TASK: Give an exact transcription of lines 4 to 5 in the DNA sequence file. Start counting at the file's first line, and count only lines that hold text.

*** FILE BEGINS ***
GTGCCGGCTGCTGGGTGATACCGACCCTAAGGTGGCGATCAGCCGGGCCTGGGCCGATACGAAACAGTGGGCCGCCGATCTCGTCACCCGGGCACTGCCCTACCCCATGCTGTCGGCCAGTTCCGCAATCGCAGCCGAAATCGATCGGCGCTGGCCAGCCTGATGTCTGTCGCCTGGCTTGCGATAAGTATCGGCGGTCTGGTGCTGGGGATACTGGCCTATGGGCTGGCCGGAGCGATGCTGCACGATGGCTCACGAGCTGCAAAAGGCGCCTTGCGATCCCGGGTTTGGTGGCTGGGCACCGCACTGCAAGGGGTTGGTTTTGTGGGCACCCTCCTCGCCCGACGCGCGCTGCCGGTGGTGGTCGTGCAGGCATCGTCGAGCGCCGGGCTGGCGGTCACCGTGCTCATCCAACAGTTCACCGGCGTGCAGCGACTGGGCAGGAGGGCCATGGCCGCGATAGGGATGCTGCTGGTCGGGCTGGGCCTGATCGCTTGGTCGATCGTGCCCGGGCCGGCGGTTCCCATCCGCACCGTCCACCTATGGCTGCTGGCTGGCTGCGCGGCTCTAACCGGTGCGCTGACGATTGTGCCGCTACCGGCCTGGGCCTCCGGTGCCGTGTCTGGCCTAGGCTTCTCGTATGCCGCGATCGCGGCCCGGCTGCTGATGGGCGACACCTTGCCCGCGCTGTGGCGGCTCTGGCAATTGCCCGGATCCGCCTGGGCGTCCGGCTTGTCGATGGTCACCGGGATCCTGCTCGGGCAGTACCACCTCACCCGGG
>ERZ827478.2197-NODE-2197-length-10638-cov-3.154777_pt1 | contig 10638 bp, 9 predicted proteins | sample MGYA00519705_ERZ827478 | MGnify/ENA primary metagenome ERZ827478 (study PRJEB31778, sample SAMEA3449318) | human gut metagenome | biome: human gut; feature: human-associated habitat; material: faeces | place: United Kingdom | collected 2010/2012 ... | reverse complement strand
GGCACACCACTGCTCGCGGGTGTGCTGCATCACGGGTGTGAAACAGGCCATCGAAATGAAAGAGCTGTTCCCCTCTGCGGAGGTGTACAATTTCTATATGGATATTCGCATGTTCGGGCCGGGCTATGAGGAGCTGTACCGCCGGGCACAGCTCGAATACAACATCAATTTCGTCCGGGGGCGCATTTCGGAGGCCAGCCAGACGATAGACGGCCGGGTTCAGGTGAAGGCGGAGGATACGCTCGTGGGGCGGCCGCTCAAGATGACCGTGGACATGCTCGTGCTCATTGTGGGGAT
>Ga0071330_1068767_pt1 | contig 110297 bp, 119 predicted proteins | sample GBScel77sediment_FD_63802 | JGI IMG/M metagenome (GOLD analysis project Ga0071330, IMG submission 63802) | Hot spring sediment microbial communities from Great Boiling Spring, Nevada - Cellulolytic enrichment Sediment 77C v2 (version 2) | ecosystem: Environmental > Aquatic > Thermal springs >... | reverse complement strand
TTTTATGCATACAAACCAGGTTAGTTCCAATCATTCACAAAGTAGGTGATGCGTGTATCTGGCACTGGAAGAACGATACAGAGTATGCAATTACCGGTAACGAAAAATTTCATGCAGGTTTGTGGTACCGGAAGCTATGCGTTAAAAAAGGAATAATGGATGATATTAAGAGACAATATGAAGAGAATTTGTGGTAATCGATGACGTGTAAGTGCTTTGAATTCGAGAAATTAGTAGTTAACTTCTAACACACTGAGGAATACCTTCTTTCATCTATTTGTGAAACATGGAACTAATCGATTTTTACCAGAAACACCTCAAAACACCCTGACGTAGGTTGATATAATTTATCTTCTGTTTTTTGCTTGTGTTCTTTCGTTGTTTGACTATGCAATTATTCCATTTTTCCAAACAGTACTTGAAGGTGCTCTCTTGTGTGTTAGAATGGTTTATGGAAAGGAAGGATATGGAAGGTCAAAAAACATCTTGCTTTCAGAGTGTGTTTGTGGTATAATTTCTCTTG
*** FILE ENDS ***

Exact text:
>Ga0071330_1068767_pt1 | contig 110297 bp, 119 predicted proteins | sample GBScel77sediment_FD_63802 | JGI IMG/M metagenome (GOLD analysis project Ga0071330, IMG submission 63802) | Hot spring sediment microbial communities from Great Boiling Spring, Nevada - Cellulolytic enrichment Sediment 77C v2 (version 2) | ecosystem: Environmental > Aquatic > Thermal springs >... | reverse complement strand
TTTTATGCATACAAACCAGGTTAGTTCCAATCATTCACAAAGTAGGTGATGCGTGTATCTGGCACTGGAAGAACGATACAGAGTATGCAATTACCGGTAACGAAAAATTTCATGCAGGTTTGTGGTACCGGAAGCTATGCGTTAAAAAAGGAATAATGGATGATATTAAGAGACAATATGAAGAGAATTTGTGGTAATCGATGACGTGTAAGTGCTTTGAATTCGAGAAATTAGTAGTTAACTTCTAACACACTGAGGAATACCTTCTTTCATCTATTTGTGAAACATGGAACTAATCGATTTTTACCAGAAACACCTCAAAACACCCTGACGTAGGTTGATATAATTTATCTTCTGTTTTTTGCTTGTGTTCTTTCGTTGTTTGACTATGCAATTATTCCATTTTTCCAAACAGTACTTGAAGGTGCTCTCTTGTGTGTTAGAATGGTTTATGGAAAGGAAGGATATGGAAGGTCAAAAAACATCTTGCTTTCAGAGTGTGTTTGTGGTATAATTTCTCTTG